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Paper profit (or loss).
If you own an asset that increases in value, any increase in value is a paper profit, or unrealized gain. If you sell the asset for more than you paid to buy it, your paper profit becomes an actual profit, or realized gain.
The same relationship applies if the asset has lost value. You have a paper loss until you sell, when it becomes a realized loss.
You owe no capital gains tax on a paper profit, though you use the paper value when calculating gains or losses in your investment portfolio, for example. The risk with a paper profit is that it may disappear before you realize it. On the other hand, you may postpone selling because you expect the value to increase further.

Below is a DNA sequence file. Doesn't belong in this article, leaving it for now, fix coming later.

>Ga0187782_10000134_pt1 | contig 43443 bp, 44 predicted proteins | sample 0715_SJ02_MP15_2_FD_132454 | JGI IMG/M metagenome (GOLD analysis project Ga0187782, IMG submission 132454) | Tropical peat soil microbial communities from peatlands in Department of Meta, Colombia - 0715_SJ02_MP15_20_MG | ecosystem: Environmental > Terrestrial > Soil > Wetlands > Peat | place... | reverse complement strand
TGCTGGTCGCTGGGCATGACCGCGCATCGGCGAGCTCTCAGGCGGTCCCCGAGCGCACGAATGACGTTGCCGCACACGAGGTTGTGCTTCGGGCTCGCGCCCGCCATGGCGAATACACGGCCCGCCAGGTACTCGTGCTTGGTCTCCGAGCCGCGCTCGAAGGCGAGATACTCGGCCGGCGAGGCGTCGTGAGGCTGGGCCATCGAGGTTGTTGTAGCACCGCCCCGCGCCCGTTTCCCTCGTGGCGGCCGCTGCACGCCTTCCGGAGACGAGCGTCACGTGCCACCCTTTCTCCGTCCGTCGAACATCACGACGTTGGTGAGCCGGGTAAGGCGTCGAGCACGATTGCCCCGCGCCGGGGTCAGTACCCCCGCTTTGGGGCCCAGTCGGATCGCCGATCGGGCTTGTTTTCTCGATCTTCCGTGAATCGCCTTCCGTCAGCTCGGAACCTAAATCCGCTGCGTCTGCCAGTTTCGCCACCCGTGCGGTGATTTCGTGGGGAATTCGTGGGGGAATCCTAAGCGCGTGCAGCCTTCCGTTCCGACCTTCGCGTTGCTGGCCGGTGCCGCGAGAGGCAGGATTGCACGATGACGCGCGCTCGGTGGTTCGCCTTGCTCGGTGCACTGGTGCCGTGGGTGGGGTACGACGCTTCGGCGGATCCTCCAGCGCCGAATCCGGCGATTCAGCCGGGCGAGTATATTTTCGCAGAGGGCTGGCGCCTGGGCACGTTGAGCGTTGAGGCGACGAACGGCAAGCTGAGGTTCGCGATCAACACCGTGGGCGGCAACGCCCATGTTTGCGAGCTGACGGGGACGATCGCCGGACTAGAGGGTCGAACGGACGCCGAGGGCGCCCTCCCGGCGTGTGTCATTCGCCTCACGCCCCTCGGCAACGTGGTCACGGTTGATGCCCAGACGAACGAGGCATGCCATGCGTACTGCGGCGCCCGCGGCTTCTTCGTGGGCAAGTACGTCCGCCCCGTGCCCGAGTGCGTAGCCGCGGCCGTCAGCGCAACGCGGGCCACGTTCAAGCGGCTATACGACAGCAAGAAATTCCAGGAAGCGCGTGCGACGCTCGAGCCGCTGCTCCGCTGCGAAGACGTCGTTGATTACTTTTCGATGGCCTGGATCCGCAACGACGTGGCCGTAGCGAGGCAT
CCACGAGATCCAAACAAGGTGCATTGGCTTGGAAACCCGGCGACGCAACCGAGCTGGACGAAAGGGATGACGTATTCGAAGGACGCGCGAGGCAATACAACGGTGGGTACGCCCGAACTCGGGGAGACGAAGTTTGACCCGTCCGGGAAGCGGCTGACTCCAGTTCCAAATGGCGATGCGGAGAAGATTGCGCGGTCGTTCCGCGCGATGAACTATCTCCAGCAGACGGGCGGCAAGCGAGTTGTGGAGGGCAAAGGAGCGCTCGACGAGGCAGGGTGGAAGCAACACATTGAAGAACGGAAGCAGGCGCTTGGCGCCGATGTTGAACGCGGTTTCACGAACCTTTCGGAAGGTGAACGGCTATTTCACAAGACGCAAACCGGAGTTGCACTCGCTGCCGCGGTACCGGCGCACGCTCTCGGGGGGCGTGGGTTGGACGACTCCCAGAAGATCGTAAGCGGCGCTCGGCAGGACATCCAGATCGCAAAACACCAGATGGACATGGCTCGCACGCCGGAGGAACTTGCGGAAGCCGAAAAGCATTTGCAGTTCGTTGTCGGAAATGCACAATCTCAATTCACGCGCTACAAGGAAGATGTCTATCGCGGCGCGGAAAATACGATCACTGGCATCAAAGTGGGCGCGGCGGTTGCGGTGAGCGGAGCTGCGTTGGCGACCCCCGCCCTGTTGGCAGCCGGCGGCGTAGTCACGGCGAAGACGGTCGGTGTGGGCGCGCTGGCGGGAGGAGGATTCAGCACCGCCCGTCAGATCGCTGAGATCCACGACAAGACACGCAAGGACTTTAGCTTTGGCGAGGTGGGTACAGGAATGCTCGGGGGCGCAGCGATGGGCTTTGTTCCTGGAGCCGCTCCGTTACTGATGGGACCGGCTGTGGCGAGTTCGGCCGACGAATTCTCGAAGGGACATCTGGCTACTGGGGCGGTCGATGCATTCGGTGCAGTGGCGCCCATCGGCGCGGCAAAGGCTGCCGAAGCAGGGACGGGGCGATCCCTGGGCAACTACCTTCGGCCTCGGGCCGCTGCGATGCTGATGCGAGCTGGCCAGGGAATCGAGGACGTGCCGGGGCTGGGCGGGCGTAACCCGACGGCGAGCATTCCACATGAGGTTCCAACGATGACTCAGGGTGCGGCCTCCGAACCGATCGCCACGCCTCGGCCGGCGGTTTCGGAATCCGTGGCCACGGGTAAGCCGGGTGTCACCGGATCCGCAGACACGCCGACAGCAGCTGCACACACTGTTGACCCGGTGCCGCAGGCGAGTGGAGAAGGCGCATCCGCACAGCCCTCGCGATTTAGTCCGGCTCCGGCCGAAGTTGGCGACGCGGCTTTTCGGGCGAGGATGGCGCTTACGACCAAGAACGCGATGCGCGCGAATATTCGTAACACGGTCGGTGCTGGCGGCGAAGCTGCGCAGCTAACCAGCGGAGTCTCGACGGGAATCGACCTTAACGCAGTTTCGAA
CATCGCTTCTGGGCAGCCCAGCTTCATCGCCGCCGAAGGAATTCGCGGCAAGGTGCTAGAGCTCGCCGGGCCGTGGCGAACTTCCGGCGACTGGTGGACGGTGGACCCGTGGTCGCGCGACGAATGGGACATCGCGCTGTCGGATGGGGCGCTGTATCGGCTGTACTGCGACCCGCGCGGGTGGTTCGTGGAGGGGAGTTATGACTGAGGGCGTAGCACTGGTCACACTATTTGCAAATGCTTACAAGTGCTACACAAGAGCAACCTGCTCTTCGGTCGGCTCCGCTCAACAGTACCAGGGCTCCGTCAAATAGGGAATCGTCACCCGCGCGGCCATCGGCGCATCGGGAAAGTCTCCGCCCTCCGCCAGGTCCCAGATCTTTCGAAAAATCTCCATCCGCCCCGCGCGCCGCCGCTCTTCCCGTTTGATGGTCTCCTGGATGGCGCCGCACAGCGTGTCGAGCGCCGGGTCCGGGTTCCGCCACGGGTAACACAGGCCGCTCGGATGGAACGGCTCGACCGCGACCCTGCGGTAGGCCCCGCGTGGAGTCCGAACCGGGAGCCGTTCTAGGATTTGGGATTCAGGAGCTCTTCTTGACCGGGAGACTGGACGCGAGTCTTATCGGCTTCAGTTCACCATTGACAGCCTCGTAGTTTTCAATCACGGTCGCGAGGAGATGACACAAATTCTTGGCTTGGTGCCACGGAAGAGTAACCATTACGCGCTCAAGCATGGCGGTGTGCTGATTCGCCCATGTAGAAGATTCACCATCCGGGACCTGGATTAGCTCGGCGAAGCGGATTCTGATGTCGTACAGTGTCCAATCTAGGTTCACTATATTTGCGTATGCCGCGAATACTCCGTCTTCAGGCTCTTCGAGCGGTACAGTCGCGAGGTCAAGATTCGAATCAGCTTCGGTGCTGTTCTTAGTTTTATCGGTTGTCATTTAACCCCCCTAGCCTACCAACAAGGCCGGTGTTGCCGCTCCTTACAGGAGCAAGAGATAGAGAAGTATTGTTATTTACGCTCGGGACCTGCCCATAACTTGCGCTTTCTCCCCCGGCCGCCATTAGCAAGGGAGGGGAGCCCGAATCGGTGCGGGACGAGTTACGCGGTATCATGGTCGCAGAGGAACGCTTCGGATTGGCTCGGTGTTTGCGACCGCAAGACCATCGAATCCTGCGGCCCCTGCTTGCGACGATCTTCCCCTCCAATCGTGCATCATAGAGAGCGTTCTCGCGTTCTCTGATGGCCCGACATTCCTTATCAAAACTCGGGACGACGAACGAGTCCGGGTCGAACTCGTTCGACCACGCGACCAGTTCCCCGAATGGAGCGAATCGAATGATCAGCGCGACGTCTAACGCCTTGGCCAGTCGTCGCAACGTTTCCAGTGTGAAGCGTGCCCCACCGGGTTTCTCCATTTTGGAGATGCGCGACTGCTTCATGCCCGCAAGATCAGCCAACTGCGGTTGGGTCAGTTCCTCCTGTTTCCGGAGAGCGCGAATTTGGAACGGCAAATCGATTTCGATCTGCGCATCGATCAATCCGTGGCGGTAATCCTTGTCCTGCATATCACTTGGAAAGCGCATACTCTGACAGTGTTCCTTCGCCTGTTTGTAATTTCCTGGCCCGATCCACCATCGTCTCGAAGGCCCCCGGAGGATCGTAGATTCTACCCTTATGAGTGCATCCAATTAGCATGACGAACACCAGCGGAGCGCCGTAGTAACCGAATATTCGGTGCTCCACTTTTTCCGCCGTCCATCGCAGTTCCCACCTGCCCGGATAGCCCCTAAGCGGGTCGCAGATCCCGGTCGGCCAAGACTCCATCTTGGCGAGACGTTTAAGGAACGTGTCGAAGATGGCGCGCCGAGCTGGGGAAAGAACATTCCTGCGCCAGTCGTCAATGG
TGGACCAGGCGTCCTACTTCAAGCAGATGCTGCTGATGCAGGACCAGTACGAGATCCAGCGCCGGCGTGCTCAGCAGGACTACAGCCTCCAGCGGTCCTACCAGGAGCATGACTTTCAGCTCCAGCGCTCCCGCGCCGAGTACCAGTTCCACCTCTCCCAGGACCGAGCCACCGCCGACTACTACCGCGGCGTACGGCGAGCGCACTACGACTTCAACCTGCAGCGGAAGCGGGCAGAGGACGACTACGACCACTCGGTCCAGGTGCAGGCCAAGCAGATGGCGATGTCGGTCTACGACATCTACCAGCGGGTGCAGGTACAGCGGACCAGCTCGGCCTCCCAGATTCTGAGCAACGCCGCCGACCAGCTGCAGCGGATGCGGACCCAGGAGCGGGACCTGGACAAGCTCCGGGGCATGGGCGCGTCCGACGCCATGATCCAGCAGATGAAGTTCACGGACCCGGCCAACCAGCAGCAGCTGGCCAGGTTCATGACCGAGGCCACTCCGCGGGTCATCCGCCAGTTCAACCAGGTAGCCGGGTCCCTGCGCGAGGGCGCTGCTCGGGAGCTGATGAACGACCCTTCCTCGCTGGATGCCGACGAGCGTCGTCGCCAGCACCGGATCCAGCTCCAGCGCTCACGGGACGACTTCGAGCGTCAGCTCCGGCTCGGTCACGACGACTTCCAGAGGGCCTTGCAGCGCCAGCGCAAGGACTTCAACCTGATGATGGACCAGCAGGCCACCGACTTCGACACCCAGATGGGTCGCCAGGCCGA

(1) An increase in the value of real property, so one has a profit on paper even though the property has not been sold.(2) The profit from an income-producing property that has an accounting profit on which the owner has to pay income taxes, but that has a negative cash flow requiring cash infusion from the owner in order to pay bills. This can occur if debt service payments are high, because only the interest portion is a deductible expense, even though the owner must write checks for interest and principal.It can also happen if customers or tenants are not paying their bills on time, so that the receivables are large, or if the property owner must expend large sums of money making upgrades or repairs that must be capitalized rather than written off as expenses.